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February Reading Recommendations

Published: at 10:30 AM



How AI Is Helping Us Learn About Birds

Everyone is writing about AI these days, but only language models. I tire of it to be honest, and I found this article interesting. Its about “traditional” AI and how BirdCast uses good old machine learning to categorise radar data to identify bird movements and forecast how those birds will migrate.

How to read 2000 year old scrolls from a library buried in lava

2000 yeard ago a library was buried when Vesuvius erupted. The library was discovered, and the charred lumps of coal have been kept in the library of Naples. The scrolls are so fragile that they can’t be unrolled, so they use X-ray tomography to scan the scrolls and then “unroll” them virtually. They then use a machine learning based algorithm for ink detection to read the letters and words.


Interactive css has guide

Just a good guide on how to use this relatively new CSS selector.


Against Disruption: On the Bulletpointization of Books

This isn’t a book, but its about books so I put it here. There are many apps or services now that lets you “read” a book in 15 minutes (for example blinkist). This article argues that this trend is completely deranged. No book can be summed up in 15 minutes and still have any meaning left. This pullquote from the article sums it up:

A recent Blinkist post titled “7 Blinks To Understand the Conflict Between Israel and Hamas,” may give you some idea of the scale of such bullet point derangement.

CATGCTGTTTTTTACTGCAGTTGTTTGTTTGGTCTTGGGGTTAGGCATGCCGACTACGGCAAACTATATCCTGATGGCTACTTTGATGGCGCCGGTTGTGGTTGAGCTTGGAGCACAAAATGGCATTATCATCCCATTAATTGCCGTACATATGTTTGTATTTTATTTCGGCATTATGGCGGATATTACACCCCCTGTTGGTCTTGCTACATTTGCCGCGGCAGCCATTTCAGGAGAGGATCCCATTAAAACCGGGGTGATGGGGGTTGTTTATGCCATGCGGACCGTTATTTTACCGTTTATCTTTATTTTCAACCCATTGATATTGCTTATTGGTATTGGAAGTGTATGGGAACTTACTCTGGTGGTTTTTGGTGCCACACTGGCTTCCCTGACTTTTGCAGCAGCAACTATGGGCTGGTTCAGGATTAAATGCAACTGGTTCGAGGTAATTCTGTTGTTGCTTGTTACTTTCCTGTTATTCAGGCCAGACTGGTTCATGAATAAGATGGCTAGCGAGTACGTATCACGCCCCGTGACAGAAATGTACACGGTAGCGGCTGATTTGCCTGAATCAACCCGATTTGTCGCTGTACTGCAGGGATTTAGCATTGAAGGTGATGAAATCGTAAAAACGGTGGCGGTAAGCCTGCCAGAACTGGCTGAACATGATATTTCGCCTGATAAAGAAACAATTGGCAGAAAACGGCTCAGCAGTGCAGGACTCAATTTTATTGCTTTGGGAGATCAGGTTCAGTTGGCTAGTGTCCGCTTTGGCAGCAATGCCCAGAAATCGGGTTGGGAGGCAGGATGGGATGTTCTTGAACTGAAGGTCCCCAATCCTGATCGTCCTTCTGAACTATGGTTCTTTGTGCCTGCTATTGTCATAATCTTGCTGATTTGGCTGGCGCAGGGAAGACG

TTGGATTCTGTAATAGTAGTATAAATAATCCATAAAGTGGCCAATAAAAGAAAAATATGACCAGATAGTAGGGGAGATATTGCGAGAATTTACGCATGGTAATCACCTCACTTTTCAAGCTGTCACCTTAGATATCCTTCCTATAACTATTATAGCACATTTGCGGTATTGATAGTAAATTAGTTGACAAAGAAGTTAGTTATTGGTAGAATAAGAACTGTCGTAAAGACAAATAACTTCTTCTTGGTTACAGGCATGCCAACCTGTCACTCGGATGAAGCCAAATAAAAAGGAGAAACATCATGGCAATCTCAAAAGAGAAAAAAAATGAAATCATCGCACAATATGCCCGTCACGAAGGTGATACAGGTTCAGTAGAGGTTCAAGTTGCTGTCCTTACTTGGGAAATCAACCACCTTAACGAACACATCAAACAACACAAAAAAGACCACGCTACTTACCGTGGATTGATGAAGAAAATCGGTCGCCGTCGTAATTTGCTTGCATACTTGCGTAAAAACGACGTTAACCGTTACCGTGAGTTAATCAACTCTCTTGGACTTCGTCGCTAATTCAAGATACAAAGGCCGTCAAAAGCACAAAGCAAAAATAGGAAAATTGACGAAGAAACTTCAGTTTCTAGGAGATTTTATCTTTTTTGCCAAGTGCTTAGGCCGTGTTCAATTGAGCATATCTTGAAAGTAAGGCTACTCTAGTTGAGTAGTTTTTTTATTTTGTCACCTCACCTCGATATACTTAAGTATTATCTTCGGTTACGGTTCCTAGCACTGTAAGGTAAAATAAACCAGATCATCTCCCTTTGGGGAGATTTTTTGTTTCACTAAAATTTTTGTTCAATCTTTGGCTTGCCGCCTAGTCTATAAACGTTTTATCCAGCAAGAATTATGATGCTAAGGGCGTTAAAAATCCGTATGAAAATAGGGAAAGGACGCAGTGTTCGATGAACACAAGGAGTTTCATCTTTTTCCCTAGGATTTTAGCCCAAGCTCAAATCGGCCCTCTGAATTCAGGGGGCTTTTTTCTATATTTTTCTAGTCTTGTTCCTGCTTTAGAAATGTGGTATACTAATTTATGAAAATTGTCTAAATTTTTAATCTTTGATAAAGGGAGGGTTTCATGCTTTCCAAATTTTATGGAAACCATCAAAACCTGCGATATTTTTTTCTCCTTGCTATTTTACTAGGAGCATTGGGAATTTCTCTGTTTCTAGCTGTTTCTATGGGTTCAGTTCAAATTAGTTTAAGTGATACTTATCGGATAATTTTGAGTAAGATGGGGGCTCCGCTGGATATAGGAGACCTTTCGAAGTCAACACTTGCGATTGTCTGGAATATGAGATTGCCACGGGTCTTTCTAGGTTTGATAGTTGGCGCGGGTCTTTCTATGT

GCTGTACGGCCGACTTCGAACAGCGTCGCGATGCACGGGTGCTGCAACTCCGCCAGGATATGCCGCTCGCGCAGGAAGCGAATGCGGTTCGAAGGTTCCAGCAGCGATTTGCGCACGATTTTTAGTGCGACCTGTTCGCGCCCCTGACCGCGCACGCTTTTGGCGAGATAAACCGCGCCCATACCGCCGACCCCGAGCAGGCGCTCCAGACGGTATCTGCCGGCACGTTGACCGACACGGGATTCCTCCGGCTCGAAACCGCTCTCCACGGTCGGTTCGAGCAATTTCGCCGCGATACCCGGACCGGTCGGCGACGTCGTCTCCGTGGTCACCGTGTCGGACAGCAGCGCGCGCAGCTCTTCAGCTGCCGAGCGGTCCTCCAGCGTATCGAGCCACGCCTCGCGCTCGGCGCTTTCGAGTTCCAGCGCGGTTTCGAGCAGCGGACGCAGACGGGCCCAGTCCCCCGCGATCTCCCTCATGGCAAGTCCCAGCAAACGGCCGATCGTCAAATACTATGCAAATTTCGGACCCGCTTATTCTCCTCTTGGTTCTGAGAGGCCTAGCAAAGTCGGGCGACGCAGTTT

If you don’t like books, then consume some other type of media. Why try to make books into something they are not?

Tidy First by Kent Beck

I mentioned this book last month, now I have finished it! I don’t have much to add compared to last month, so I will just pull out some interesting quotes and tidbits.

He has a few funny humblebrags, like this one:

I had recently invented test-driven development (TDD), […]

The mental models he has for reasoning about refactoring or tidyings are very good, I would recommend reading the book only for that aspect of it.

In a chaotic situation, options are better than things, so create options in the face of uncertainty.

Most important, though, is you. Will tidying bring peace, satisfaction, and joy to your programming? Maybe some. This is important because if you are your best self, you are a better programmer. You can’t be your best self if you’re always rushing, if you’re always changing code that’s painful to change.